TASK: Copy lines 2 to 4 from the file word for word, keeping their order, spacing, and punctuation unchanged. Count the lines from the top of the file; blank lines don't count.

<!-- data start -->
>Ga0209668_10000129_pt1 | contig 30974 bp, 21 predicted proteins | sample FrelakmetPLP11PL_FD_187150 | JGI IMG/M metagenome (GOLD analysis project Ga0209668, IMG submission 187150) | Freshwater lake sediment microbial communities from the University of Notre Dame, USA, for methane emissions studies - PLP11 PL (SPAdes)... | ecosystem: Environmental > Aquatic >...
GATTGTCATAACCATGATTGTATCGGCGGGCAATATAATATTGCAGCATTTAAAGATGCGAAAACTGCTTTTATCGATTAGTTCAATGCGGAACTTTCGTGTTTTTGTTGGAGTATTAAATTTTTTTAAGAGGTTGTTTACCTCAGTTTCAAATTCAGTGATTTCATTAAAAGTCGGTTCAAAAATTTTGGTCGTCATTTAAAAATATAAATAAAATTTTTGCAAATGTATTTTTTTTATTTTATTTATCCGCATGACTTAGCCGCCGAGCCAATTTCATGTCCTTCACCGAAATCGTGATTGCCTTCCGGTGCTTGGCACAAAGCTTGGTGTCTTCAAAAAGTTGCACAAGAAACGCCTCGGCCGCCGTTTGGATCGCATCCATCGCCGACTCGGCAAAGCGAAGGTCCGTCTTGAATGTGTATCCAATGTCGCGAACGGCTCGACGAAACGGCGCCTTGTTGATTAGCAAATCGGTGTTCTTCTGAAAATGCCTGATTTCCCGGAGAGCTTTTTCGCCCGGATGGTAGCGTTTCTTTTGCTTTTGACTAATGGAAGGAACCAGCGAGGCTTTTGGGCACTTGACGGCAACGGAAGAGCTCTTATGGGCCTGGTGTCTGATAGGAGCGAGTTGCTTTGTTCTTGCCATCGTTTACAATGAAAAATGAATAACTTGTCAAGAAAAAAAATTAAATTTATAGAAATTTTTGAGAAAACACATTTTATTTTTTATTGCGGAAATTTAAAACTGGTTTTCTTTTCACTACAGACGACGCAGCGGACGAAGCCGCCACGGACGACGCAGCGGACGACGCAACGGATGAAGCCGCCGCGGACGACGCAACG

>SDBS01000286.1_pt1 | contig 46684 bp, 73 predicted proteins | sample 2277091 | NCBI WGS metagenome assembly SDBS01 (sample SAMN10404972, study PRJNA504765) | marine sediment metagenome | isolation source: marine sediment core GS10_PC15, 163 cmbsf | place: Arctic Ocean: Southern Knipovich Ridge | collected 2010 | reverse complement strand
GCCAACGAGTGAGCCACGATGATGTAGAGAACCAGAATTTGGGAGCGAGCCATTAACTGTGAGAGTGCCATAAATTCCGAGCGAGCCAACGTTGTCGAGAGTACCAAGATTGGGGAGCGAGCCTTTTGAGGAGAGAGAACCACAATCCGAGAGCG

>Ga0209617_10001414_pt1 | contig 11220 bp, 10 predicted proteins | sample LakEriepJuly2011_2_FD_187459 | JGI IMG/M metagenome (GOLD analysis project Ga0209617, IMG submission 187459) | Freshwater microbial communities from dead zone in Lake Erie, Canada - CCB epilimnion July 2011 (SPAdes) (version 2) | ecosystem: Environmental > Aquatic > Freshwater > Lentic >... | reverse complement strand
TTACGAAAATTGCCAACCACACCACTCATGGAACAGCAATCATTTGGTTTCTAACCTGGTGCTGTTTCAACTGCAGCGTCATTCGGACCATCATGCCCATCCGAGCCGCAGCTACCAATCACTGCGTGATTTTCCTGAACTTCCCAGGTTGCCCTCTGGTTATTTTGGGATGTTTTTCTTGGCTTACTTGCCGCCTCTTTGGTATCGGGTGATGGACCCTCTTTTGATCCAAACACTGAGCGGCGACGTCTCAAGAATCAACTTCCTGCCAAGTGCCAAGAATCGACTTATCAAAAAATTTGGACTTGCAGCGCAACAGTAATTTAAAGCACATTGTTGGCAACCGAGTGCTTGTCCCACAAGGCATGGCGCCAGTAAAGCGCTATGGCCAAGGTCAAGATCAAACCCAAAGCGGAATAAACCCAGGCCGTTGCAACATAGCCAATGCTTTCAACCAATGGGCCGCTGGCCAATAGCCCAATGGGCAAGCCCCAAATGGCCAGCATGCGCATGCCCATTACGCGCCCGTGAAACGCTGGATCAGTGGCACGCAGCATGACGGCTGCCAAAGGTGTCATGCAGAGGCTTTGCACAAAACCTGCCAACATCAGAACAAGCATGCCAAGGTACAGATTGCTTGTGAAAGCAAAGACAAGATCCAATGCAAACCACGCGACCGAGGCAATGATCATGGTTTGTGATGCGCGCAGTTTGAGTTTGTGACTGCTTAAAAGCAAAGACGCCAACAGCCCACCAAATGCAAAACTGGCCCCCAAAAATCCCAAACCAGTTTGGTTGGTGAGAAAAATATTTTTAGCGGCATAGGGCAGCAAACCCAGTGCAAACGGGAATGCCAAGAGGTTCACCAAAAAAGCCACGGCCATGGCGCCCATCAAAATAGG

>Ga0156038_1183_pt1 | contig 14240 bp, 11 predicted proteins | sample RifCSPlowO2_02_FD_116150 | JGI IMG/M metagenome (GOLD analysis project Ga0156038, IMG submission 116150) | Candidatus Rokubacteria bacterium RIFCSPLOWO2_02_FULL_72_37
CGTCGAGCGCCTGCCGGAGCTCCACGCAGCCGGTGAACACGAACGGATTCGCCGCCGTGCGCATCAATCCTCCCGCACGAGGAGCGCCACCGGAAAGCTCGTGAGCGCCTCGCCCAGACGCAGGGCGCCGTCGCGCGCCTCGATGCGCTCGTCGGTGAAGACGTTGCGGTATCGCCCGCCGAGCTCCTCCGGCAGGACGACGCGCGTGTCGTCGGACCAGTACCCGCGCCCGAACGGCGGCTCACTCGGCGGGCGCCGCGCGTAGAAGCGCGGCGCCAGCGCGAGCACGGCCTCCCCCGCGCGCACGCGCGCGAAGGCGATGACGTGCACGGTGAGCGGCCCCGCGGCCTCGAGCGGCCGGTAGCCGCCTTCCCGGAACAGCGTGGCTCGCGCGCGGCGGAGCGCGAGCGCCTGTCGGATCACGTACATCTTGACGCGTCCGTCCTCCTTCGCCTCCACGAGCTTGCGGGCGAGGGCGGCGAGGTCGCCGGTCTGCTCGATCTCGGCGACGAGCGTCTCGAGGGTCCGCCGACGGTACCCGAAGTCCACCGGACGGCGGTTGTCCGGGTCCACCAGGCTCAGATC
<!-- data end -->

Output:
GATTGTCATAACCATGATTGTATCGGCGGGCAATATAATATTGCAGCATTTAAAGATGCGAAAACTGCTTTTATCGATTAGTTCAATGCGGAACTTTCGTGTTTTTGTTGGAGTATTAAATTTTTTTAAGAGGTTGTTTACCTCAGTTTCAAATTCAGTGATTTCATTAAAAGTCGGTTCAAAAATTTTGGTCGTCATTTAAAAATATAAATAAAATTTTTGCAAATGTATTTTTTTTATTTTATTTATCCGCATGACTTAGCCGCCGAGCCAATTTCATGTCCTTCACCGAAATCGTGATTGCCTTCCGGTGCTTGGCACAAAGCTTGGTGTCTTCAAAAAGTTGCACAAGAAACGCCTCGGCCGCCGTTTGGATCGCATCCATCGCCGACTCGGCAAAGCGAAGGTCCGTCTTGAATGTGTATCCAATGTCGCGAACGGCTCGACGAAACGGCGCCTTGTTGATTAGCAAATCGGTGTTCTTCTGAAAATGCCTGATTTCCCGGAGAGCTTTTTCGCCCGGATGGTAGCGTTTCTTTTGCTTTTGACTAATGGAAGGAACCAGCGAGGCTTTTGGGCACTTGACGGCAACGGAAGAGCTCTTATGGGCCTGGTGTCTGATAGGAGCGAGTTGCTTTGTTCTTGCCATCGTTTACAATGAAAAATGAATAACTTGTCAAGAAAAAAAATTAAATTTATAGAAATTTTTGAGAAAACACATTTTATTTTTTATTGCGGAAATTTAAAACTGGTTTTCTTTTCACTACAGACGACGCAGCGGACGAAGCCGCCACGGACGACGCAGCGGACGACGCAACGGATGAAGCCGCCGCGGACGACGCAACG

>SDBS01000286.1_pt1 | contig 46684 bp, 73 predicted proteins | sample 2277091 | NCBI WGS metagenome assembly SDBS01 (sample SAMN10404972, study PRJNA504765) | marine sediment metagenome | isolation source: marine sediment core GS10_PC15, 163 cmbsf | place: Arctic Ocean: Southern Knipovich Ridge | collected 2010 | reverse complement strand
GCCAACGAGTGAGCCACGATGATGTAGAGAACCAGAATTTGGGAGCGAGCCATTAACTGTGAGAGTGCCATAAATTCCGAGCGAGCCAACGTTGTCGAGAGTACCAAGATTGGGGAGCGAGCCTTTTGAGGAGAGAGAACCACAATCCGAGAGCG